- A Pure-blood or Half-blood may not marry a Muggle-born with the sole purpose of protection from the sealing of magic and removal from the magical world. Either of the former members of society found doing so will face a fine, and the Muggle-born they are found consorting with will be sentenced to the seal-wipe-remove or the Dementor’s Kiss, depending on the gravity of their transgression.
“A marriage law,” Lily said in disgust. “Or as good as.”
“So his plan,” Remus summarized in a low voice, “is to completely eradicate those of ‘lesser blood’ by the time any Muggle-borns who’re accepted into Hogwarts before January first of nineteen-eighty have died. It’s a long-term plan, and he’s putting a lot of faith in the idea that his successors will continue along with it. But, if it does work out as he expects, Muggle-borns will be a thing of the past within a century, and Half-bloods within one and a half to two centuries.”
“It’s a stupid plan,” Lily grumbled.
“Yeah,” Remus agreed on a sigh. “It is. It’s worse for you because you’re Muggle-born. You’d actually be risking something if you didn’t comply.”
“You’re a Half-blood, though. They won’t be happy if you don’t comply either,” Lily protested.
Remus shot her a weak grin. “I’m afraid I’m exempt from this particular law.”
He pointed to a subtle line down near the bottom of the page. “According to this, anyone with creature blood need not obfuscate the gene pool with their disease. Since I have creature blood, they don’t want me to be part of their little…” he waved his hand helplessly. “Farce.”
“Because a plan to eradicate Muggle-borns and Half-bloods and people with creature blood isn’t prejudiced,” she muttered.
“Of course not,” Remus replied sarcastically. “Because one day there will only be Pure-bloods left in the magical world. Minister Gaunt’s plan will have succeeded: no one will hate anyone because of their blood anymore. I suppose he thinks the end justifies the means.”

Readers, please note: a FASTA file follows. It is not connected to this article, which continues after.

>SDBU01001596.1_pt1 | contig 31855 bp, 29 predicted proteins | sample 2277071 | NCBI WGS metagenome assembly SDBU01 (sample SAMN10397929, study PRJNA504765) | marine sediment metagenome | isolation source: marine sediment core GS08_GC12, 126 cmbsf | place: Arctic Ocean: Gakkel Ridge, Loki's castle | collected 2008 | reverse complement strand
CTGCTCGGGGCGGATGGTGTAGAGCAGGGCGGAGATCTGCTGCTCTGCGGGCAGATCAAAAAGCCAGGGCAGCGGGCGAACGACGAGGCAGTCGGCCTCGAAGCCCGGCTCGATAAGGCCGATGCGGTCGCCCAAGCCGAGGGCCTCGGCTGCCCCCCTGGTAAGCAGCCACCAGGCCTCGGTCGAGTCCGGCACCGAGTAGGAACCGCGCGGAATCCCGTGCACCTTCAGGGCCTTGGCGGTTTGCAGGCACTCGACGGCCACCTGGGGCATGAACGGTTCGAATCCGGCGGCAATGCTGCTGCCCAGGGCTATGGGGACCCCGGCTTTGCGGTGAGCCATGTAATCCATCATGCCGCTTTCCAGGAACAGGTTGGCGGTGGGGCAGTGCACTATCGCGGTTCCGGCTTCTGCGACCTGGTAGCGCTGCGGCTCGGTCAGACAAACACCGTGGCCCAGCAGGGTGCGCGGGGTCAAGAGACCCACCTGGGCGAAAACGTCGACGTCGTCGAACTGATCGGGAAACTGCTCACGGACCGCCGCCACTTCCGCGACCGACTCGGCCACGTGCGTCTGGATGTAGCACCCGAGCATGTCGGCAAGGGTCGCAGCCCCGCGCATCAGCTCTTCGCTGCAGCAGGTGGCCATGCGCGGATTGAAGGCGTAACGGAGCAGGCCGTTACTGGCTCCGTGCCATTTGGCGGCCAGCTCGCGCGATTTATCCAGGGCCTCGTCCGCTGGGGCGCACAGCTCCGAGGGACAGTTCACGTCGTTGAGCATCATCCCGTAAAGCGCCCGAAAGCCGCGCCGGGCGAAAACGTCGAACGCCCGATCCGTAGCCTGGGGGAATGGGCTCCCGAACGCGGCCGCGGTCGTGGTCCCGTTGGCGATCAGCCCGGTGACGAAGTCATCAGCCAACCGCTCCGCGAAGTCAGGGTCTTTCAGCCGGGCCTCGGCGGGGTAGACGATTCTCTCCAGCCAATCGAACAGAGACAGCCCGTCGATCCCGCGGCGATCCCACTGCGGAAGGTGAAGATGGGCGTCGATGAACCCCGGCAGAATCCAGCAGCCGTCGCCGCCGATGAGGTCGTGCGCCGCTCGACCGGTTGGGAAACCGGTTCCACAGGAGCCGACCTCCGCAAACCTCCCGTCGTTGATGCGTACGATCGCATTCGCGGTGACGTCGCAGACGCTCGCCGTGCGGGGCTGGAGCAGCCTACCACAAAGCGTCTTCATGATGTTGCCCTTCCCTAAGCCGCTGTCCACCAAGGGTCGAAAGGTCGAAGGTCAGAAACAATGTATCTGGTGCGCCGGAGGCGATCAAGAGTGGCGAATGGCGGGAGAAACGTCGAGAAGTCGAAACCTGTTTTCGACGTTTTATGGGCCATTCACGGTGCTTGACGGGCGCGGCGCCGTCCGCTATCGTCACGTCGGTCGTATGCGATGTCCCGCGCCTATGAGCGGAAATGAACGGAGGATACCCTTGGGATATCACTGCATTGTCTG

Lily gave him an unimpressed look. “You know as well as I do that they’ll find something else to hate. That’s how people are. They want something to hate because they want to feel better about themselves. Hating someone, or a group of people, because they are less in some way will make them feel validated. His plan doesn’t fix anything. It just… puts an arm where there’s a missing leg. It just patches things up wrong, so that they can’t function anymore. It’s seems like it’ll fix the problem, but now you’ve got an arm where a leg is supposed to be, and you’ve got nothing where the arm is supposed to be, and so you’re crippled and bleeding out and nothing is fixed because everything is so much worse than it was before.”
Sirius dragged his attention away from James to stare at her. “That was a spectacularly gruesome analogy, Lils. You should be a writer.”
“I’m going to get a place in Scholastic Alley,” Lily scoffed, “and I’m going to teach magic and other basic courses to children. My imagination doesn’t need to be confined to writing stories saturated with propaganda for the Daily Prophet.”
James gave her a considering look. “Got any room in your plan for four more?”